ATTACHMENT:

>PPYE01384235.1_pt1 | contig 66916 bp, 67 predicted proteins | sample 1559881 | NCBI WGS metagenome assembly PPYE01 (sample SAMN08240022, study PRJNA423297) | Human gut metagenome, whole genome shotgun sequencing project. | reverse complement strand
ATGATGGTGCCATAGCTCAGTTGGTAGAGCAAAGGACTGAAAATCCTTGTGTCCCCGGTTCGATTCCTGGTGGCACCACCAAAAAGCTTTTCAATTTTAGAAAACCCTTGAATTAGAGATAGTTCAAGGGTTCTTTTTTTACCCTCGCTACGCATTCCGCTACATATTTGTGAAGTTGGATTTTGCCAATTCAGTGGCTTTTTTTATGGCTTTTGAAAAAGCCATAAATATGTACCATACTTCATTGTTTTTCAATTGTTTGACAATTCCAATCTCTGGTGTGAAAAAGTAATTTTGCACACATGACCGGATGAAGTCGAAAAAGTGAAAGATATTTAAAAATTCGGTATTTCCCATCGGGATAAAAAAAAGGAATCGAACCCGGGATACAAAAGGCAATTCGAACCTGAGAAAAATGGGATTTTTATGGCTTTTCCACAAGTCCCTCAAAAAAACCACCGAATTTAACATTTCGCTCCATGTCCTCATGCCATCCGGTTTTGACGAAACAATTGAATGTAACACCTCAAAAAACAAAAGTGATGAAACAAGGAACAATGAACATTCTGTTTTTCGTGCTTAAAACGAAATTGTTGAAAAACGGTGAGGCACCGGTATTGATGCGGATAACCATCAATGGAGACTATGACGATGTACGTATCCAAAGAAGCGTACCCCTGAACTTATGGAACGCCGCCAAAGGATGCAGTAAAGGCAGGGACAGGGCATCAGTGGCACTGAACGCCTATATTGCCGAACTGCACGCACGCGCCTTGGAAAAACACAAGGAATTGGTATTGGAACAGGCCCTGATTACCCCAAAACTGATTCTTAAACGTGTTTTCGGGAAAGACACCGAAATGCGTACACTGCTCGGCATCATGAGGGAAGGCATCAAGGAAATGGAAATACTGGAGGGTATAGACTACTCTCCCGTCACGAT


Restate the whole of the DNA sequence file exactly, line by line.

>PPYE01384235.1_pt1 | contig 66916 bp, 67 predicted proteins | sample 1559881 | NCBI WGS metagenome assembly PPYE01 (sample SAMN08240022, study PRJNA423297) | Human gut metagenome, whole genome shotgun sequencing project. | reverse complement strand
ATGATGGTGCCATAGCTCAGTTGGTAGAGCAAAGGACTGAAAATCCTTGTGTCCCCGGTTCGATTCCTGGTGGCACCACCAAAAAGCTTTTCAATTTTAGAAAACCCTTGAATTAGAGATAGTTCAAGGGTTCTTTTTTTACCCTCGCTACGCATTCCGCTACATATTTGTGAAGTTGGATTTTGCCAATTCAGTGGCTTTTTTTATGGCTTTTGAAAAAGCCATAAATATGTACCATACTTCATTGTTTTTCAATTGTTTGACAATTCCAATCTCTGGTGTGAAAAAGTAATTTTGCACACATGACCGGATGAAGTCGAAAAAGTGAAAGATATTTAAAAATTCGGTATTTCCCATCGGGATAAAAAAAAGGAATCGAACCCGGGATACAAAAGGCAATTCGAACCTGAGAAAAATGGGATTTTTATGGCTTTTCCACAAGTCCCTCAAAAAAACCACCGAATTTAACATTTCGCTCCATGTCCTCATGCCATCCGGTTTTGACGAAACAATTGAATGTAACACCTCAAAAAACAAAAGTGATGAAACAAGGAACAATGAACATTCTGTTTTTCGTGCTTAAAACGAAATTGTTGAAAAACGGTGAGGCACCGGTATTGATGCGGATAACCATCAATGGAGACTATGACGATGTACGTATCCAAAGAAGCGTACCCCTGAACTTATGGAACGCCGCCAAAGGATGCAGTAAAGGCAGGGACAGGGCATCAGTGGCACTGAACGCCTATATTGCCGAACTGCACGCACGCGCCTTGGAAAAACACAAGGAATTGGTATTGGAACAGGCCCTGATTACCCCAAAACTGATTCTTAAACGTGTTTTCGGGAAAGACACCGAAATGCGTACACTGCTCGGCATCATGAGGGAAGGCATCAAGGAAATGGAAATACTGGAGGGTATAGACTACTCTCCCGTCACGAT